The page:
Regarding 'patients' billing data' all data elements were important from the users' perspectives. In this section, the highest mean value (3.57 ± 2.50) was related to the total cost (in IRR), and the lowest mean value (3.13 ± 0.79) was related to the national ranking of the hospitals.
The last section was about 'traffic accident data'. In this section, most of the data elements were found to be important except the ICD-10 code for the cause of accident (2.98 ± 0.81) and the type of vehicle (2.83 ± 0.84). The highest mean value (3.34 ± 0.78) was related to the police report, and the lowest mean value (2.83 ± 0.84) was related to the type of vehicle (Table 1).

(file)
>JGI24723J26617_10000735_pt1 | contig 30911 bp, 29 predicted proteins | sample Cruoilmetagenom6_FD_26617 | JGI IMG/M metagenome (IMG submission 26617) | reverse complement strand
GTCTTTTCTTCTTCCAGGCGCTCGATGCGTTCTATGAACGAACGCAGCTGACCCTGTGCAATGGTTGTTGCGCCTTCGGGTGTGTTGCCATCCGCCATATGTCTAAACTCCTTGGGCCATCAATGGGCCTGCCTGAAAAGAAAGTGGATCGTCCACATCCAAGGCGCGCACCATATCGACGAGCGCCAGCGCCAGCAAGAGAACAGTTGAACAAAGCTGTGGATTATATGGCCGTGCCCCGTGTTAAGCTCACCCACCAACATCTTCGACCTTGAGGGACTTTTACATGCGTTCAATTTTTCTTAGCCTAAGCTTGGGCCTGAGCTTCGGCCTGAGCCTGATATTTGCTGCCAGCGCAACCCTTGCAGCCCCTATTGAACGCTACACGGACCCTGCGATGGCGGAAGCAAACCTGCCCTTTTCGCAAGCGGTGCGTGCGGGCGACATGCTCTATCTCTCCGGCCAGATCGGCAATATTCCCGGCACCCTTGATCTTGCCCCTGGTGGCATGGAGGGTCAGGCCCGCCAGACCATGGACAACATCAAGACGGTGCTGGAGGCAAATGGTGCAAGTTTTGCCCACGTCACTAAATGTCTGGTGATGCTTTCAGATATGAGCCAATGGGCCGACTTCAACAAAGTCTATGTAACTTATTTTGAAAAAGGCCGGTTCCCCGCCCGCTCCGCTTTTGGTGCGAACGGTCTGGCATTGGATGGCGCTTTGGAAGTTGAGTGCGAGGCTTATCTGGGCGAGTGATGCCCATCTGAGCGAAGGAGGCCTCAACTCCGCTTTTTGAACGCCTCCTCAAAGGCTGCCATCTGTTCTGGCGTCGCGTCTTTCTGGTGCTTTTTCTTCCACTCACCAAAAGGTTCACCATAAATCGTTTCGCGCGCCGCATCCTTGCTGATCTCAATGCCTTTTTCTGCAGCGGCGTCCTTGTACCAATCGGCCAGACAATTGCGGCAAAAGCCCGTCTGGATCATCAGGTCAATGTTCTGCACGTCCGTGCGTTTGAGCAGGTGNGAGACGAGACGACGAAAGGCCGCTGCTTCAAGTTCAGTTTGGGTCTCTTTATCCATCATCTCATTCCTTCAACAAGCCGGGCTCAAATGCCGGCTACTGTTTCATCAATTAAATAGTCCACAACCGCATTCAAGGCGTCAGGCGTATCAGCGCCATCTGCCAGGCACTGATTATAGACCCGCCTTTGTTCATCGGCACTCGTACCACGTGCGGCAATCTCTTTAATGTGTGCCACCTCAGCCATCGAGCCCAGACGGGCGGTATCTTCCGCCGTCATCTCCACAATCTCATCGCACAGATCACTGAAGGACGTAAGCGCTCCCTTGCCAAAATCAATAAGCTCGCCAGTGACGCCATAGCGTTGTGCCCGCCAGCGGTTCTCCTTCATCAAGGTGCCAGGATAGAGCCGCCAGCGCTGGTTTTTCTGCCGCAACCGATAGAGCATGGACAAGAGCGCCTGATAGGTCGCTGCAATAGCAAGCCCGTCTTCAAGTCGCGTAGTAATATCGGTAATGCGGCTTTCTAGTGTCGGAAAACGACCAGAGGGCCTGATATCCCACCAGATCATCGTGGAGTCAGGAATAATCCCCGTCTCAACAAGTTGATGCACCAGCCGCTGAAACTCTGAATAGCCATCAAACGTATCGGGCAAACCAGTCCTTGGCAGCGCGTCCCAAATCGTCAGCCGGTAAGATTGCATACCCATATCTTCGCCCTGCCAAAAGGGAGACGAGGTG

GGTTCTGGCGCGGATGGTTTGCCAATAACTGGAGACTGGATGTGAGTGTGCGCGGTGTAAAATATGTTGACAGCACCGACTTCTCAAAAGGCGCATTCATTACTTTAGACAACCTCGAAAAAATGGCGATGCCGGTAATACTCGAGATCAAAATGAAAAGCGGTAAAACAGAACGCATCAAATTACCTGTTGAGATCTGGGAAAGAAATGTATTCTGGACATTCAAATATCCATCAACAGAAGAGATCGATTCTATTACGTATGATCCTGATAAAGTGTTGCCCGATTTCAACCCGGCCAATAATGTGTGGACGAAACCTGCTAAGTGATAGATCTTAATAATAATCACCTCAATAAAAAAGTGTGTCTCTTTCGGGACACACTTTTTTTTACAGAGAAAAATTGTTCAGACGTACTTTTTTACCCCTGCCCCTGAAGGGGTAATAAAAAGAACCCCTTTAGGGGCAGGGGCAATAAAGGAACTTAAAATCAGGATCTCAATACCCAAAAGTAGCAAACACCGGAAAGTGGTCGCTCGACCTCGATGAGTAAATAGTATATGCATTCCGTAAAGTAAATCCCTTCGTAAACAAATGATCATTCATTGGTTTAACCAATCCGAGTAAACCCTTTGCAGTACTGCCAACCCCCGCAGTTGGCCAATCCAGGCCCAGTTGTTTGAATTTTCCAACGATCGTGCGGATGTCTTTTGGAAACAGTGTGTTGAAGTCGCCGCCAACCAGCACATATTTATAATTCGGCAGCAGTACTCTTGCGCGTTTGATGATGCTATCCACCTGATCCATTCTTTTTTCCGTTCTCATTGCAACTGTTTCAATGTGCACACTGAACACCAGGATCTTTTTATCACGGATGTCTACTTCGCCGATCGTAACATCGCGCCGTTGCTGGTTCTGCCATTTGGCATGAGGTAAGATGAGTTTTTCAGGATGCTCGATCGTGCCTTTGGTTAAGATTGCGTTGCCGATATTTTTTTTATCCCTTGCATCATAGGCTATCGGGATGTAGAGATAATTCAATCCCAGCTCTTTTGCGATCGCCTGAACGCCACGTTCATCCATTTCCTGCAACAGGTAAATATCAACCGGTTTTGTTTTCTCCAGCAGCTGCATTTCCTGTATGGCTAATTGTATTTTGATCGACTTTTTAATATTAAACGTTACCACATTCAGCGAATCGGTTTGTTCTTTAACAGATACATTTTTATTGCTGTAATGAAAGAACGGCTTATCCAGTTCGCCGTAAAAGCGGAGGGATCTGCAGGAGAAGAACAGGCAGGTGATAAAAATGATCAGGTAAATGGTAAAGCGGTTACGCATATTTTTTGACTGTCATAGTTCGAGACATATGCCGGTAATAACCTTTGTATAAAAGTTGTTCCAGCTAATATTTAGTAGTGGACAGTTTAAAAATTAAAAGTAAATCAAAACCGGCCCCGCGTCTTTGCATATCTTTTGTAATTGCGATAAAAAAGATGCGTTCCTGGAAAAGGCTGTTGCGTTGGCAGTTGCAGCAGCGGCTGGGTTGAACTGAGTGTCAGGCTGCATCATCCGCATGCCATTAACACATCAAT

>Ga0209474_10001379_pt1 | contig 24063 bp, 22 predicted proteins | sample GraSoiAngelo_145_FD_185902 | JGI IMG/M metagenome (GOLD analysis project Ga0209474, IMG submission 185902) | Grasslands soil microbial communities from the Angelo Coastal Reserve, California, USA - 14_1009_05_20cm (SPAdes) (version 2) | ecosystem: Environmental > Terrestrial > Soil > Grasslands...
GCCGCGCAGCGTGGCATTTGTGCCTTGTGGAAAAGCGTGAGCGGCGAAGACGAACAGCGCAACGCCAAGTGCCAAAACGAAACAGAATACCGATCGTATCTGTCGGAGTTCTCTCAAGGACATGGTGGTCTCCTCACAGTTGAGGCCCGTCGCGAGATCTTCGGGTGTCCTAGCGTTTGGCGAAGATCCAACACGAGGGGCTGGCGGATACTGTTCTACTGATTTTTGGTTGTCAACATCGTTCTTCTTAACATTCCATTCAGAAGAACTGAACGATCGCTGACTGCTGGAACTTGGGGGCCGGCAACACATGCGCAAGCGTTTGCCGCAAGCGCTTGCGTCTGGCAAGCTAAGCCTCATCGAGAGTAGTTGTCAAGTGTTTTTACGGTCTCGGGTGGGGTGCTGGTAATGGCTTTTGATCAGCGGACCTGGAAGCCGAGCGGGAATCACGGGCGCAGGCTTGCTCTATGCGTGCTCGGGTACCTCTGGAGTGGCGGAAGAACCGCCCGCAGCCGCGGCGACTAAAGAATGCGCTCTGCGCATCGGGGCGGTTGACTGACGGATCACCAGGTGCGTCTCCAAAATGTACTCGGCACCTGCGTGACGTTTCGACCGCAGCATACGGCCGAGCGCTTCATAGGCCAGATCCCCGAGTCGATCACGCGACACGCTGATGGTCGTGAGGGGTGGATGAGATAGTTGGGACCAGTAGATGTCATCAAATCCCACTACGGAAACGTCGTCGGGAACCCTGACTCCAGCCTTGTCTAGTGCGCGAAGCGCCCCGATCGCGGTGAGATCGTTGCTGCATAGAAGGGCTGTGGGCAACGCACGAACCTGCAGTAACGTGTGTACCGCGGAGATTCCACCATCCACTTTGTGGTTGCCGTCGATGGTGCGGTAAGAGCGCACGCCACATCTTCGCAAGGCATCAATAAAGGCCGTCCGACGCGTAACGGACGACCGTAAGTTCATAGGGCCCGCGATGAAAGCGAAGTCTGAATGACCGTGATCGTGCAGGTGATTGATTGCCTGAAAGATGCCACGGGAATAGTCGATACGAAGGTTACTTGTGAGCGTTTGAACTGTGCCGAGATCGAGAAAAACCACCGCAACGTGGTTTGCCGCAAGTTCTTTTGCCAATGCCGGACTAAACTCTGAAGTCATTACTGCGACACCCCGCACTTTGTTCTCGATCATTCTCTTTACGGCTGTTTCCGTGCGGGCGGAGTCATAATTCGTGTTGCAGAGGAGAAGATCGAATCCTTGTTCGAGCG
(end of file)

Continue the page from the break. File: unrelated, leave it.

2) Outpatient accounting system

In the outpatients accounting system, most of the data elements were found to be important except the name of the employer (2.65 ± 1.12). Among the important data elements, the highest mean value (3.50 ± 0.64) was related to the name of the patient, and the lowest mean value (3.04 ± 0.91) was related to the age of the patient. To find out whether there was any difference between the perspectives of managers and other participants regarding the importance of data elements in the inpatient and outpatient accounting systems, the Mann-Whitney U test (α = 0.05) was used. The results showed that there was no significant difference between the perspectives of managers and other users in most areas of the study. However, their views were different regarding the importance of two items: the type of insurance to be included in an inpatient and outpatient accounting system, and the types of patients (emergency, inpatient, and outpatient) to be considered in an inpatient accounting system (Table 2).